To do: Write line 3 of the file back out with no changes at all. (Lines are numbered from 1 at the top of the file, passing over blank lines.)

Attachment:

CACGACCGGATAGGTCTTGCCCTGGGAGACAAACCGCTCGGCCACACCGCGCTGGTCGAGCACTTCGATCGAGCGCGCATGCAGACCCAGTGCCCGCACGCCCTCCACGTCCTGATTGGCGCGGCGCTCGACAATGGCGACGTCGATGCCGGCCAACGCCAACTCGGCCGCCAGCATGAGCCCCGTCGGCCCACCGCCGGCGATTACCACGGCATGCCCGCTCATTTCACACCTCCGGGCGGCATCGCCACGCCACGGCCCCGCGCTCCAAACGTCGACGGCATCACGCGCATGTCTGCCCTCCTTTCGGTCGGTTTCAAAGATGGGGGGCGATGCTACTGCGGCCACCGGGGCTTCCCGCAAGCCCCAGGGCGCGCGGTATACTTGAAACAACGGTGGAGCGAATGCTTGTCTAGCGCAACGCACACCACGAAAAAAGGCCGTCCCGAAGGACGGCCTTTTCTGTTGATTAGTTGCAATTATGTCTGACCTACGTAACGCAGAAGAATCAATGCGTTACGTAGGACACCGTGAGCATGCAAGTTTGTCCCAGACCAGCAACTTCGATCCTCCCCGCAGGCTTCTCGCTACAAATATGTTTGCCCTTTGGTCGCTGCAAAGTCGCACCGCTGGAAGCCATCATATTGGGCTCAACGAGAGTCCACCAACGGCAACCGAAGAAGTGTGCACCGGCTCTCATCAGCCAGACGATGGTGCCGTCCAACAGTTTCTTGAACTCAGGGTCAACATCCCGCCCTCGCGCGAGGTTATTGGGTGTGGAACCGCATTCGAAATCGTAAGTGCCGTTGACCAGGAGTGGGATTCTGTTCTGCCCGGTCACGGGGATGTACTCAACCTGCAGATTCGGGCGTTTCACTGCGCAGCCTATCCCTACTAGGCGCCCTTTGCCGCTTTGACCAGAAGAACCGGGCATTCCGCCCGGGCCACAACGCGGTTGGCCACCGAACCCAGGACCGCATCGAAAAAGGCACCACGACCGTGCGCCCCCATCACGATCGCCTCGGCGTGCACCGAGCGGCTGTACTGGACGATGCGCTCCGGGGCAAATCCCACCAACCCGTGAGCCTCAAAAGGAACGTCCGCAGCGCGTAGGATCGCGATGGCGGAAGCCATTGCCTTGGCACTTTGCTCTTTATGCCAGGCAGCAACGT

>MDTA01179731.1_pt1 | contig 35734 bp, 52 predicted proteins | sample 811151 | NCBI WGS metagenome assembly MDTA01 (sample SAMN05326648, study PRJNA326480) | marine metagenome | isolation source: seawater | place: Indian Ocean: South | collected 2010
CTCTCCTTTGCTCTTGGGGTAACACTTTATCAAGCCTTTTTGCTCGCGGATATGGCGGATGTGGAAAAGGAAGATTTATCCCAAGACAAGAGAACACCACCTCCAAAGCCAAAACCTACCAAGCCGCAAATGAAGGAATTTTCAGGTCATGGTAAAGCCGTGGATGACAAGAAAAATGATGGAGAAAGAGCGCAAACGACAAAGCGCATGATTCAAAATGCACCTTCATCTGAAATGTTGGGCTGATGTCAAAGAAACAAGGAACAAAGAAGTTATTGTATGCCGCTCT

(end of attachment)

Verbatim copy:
CTCTCCTTTGCTCTTGGGGTAACACTTTATCAAGCCTTTTTGCTCGCGGATATGGCGGATGTGGAAAAGGAAGATTTATCCCAAGACAAGAGAACACCACCTCCAAAGCCAAAACCTACCAAGCCGCAAATGAAGGAATTTTCAGGTCATGGTAAAGCCGTGGATGACAAGAAAAATGATGGAGAAAGAGCGCAAACGACAAAGCGCATGATTCAAAATGCACCTTCATCTGAAATGTTGGGCTGATGTCAAAGAAACAAGGAACAAAGAAGTTATTGTATGCCGCTCT